I say this with some regret because the absence of any reliable techniques for age determination was one of the factors which gave rise to the earlier amendment. It is at the centre of the amendment moved by the right reverend Prelate.

I suggested--I still believe that it is a sensible idea--that one should ask paediatricians to express an opinion and, if the Home Secretary wishes, take a majority opinion of several of them if there is doubt.

I warmly support the right reverend Prelate in the third of his paragraphs. If we could get the concessions that the noble Baroness said already exist written into the statute book, it would be highly desirable. Whatever the present Home Secretary may do regarding ensuring that adequate arrangements exist for the child's

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reception and care overseas, if it is not a statutory obligation it could always be watered down or eliminated by someone less liberal who occupies the post of Home Secretary in the future. I hope therefore that the noble Baroness will find it possible to do as the right reverend Prelate suggests and incorporate at least subsection (3) in the statute.

11.15 p.m.

Lord Burnham: Is the case to which the noble Lord, Lord Winston, referred in relation to this amendment the same as that referred to by the noble Baroness, Lady Williams, on a number of occasions in speaking to this amendment and earlier ones? It seems remarkably familiar.

Baroness Williams of Crosby: I think that is so.

Baroness Blatch: It is very difficult to respond to particular cases. I hope the noble Lord will write to me with the evidence that he cites in the course of this debate. I shall reply fully to him and make any reply I give to either the noble Baroness or the noble Lord available to Members of the Committee who have been interested in the debate.

I have to say to the noble Lord, Lord Avebury, that through both these and earlier amendments there is a desire on the part of the Opposition and the right reverend Prelate to put the burden of proof on the Home Secretary. It would seem that, given that the Home Secretary will not have the information that will give the particular age of a person--particularly in the case cited, in which the child himself actually claimed to be another age--that immediately causes a problem. To deny the methodology for determining age seems quite extraordinary and would create a conflict. As the noble Lord knows, I shall oppose the reversal of the burden of proof.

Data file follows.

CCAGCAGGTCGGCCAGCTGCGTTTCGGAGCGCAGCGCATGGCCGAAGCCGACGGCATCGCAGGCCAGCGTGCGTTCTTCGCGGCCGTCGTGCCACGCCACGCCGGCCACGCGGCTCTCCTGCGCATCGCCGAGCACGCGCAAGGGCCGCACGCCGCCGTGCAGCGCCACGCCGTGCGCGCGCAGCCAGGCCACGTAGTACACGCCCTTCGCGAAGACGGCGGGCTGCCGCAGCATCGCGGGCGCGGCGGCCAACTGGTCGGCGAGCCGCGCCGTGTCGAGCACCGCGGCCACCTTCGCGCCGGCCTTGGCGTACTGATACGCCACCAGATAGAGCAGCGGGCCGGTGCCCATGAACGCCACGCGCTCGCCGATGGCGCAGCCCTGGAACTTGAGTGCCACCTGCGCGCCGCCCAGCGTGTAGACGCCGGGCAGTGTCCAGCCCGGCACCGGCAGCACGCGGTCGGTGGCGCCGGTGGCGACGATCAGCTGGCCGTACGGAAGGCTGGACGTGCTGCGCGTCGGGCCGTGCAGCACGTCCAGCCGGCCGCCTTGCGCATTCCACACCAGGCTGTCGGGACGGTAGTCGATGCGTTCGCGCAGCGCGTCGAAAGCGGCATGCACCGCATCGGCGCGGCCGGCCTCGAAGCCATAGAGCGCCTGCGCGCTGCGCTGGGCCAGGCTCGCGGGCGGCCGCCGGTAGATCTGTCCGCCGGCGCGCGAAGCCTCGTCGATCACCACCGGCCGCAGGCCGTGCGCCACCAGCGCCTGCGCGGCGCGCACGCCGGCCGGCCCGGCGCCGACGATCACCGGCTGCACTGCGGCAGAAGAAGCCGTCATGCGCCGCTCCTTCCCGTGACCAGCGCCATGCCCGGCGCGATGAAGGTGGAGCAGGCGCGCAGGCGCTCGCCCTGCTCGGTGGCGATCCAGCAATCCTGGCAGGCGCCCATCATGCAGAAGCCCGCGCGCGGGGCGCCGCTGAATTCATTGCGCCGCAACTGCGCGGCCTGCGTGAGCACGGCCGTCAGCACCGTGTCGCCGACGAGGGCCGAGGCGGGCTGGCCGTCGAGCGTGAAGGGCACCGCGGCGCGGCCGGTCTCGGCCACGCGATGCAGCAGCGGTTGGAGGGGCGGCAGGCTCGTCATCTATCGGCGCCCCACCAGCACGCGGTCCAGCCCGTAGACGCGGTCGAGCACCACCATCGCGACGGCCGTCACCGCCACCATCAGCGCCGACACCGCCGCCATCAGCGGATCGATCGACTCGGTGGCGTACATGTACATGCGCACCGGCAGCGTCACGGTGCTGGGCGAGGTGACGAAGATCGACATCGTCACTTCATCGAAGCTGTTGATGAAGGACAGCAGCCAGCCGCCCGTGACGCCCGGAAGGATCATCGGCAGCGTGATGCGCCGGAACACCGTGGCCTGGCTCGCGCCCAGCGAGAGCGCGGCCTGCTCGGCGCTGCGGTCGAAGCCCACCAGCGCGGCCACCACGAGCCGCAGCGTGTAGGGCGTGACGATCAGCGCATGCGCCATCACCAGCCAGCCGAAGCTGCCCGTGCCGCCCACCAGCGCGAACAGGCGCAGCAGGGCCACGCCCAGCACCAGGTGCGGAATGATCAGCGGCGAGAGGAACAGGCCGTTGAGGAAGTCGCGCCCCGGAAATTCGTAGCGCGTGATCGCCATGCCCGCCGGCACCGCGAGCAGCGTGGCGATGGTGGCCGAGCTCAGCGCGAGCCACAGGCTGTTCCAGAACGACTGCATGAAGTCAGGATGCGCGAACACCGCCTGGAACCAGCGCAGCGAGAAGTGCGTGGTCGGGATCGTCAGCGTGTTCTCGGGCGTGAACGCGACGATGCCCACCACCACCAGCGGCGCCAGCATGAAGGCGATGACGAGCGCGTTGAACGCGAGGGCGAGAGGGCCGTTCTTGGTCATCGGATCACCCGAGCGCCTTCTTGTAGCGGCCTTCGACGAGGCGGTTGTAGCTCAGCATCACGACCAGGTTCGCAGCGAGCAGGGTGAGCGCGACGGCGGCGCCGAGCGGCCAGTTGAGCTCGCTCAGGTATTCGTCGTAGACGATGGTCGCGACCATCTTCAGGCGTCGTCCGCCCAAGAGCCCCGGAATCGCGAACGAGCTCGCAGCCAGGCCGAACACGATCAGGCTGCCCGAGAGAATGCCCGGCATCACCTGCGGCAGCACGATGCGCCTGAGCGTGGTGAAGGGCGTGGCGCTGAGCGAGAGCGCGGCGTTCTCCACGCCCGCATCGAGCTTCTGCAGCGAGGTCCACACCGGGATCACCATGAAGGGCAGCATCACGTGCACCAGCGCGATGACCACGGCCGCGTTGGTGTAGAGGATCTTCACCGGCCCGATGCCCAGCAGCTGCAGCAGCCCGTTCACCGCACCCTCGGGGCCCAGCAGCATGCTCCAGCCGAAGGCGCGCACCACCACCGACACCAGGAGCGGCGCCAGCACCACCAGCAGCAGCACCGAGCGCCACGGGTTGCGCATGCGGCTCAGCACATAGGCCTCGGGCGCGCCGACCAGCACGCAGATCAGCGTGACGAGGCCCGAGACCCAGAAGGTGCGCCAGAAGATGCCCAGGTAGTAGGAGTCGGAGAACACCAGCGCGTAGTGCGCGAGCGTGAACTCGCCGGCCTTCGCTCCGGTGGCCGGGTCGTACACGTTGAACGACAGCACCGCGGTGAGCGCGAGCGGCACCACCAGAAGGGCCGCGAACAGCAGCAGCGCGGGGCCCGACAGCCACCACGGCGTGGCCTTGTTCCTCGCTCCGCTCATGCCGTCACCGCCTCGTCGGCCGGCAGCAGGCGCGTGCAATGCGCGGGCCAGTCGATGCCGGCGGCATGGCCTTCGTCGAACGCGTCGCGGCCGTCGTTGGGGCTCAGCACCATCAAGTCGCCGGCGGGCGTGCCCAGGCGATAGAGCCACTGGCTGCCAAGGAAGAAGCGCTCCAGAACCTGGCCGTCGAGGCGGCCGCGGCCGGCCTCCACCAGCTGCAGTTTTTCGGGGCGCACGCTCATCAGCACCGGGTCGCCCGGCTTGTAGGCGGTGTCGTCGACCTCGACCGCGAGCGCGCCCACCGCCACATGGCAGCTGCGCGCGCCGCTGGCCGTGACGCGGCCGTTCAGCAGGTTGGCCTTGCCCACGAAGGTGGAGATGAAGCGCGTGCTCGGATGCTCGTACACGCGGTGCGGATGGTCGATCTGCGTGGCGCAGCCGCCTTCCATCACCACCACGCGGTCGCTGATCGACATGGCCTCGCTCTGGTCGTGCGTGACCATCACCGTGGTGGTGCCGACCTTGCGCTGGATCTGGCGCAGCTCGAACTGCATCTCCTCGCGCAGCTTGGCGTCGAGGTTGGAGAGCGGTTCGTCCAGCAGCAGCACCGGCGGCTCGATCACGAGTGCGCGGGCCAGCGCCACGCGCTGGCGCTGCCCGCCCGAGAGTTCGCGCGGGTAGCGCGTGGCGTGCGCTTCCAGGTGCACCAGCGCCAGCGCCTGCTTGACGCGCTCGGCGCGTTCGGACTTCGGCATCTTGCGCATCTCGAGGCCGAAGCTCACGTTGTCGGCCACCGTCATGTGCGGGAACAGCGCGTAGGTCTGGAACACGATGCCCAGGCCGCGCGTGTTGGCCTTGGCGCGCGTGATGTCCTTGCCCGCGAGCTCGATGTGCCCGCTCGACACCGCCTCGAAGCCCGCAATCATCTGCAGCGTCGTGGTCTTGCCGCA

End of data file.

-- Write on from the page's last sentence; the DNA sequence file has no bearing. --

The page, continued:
The amendment as worded would apply to any child who had expressed a fear of return, even where that fear was not based on any convention reason. It also confuses the issue of whether a child is a refugee with the issue of whether a child should be removed.

As I set out in great detail earlier, we recognise the potential vulnerability of an unaccompanied asylum seeking child. That is why we have special provisions in the Immigration Rules for handling their cases. Last year we set up a special case working unit to ensure that their applications were given priority and were considered by specialist case workers. That development has been widely welcomed.

During the passage of the Asylum and Immigration Appeals Act 1993, my right honourable friend the then Parliamentary Under-Secretary of State said in another place that the Government would not send an unaccompanied child to another country, whether or not that child had claimed asylum, unless they were satisfied that safe and adequate reception arrangements had been made. I am happy to repeat that commitment today. Any return of an unaccompanied child is arranged by negotiation with those responsible for his or her care.

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The Government's view is that where a child has no claim to refugee status it is normally right that he or she should be returned to their own family, community and culture. That is consistent with UNHCR guidelines which emphasise the importance of family unity.

If a child has no claim to refugee status but we cannot be satisfied about reception arrangements, then we grant the child exceptional leave to remain. But the decision whether to return a child must be made after the child's asylum application has been considered.

The amendment as worded would apply to any child who had expressed a fear of return, even where that fear, as I said, was not based on any convention reason; it is therefore open to abuse. While we sympathise with the sentiments behind the amendment, we cannot agree that it would add anything to our present safeguards for unaccompanied children.

Amendment No. 49 also deals with disputes over the age of an applicant. As I have already explained, the Immigration Rules define an asylum seeking child as a person who is under 18 years of age or who, in the absence of documentary evidence, appears to be under that age. This amendment would reverse the current position and require the Secretary of State to demonstrate that a claimed age for which there was no evidence was incorrect. I explained in relation to other amendments why it is right that the burden of proof should remain with the applicant.

To return to the statistics I gave on this point earlier, the vast majority of applicants are 16 or 17. It seems to me that if somebody claims to be 16 or 17--indeed, if somebody older than 18 claims to be 16 or 17--in order to enjoy the more generous provisions, it is incumbent upon somebody to prove that that is his (or her) age. That is the case of the person who I understand from what has been said had claimed to be 24 when in fact that person was only 15, 16 or 17.

The right reverend Prelate asked me a particular question. We are prepared to look at any evidence submitted on behalf of the applicant as to the applicant's age. That can include medical evidence and indeed any evidence that would substantiate the age that is claimed. But we see no need for setting up a new mechanism for that purpose.

Let me also say to the right reverend Prelate, who referred to a statutory reference to reception arrangements, that we believe that such a measure is unnecessary. It would address a non-existent problem. No one--certainly no one speaking in the debate today, now or earlier--suggested that our approach to ensuring reception arrangements in the receiving country is anything other than scrupulous. We have never been found wanting in that regard. I therefore hope that the amendment will not be accepted.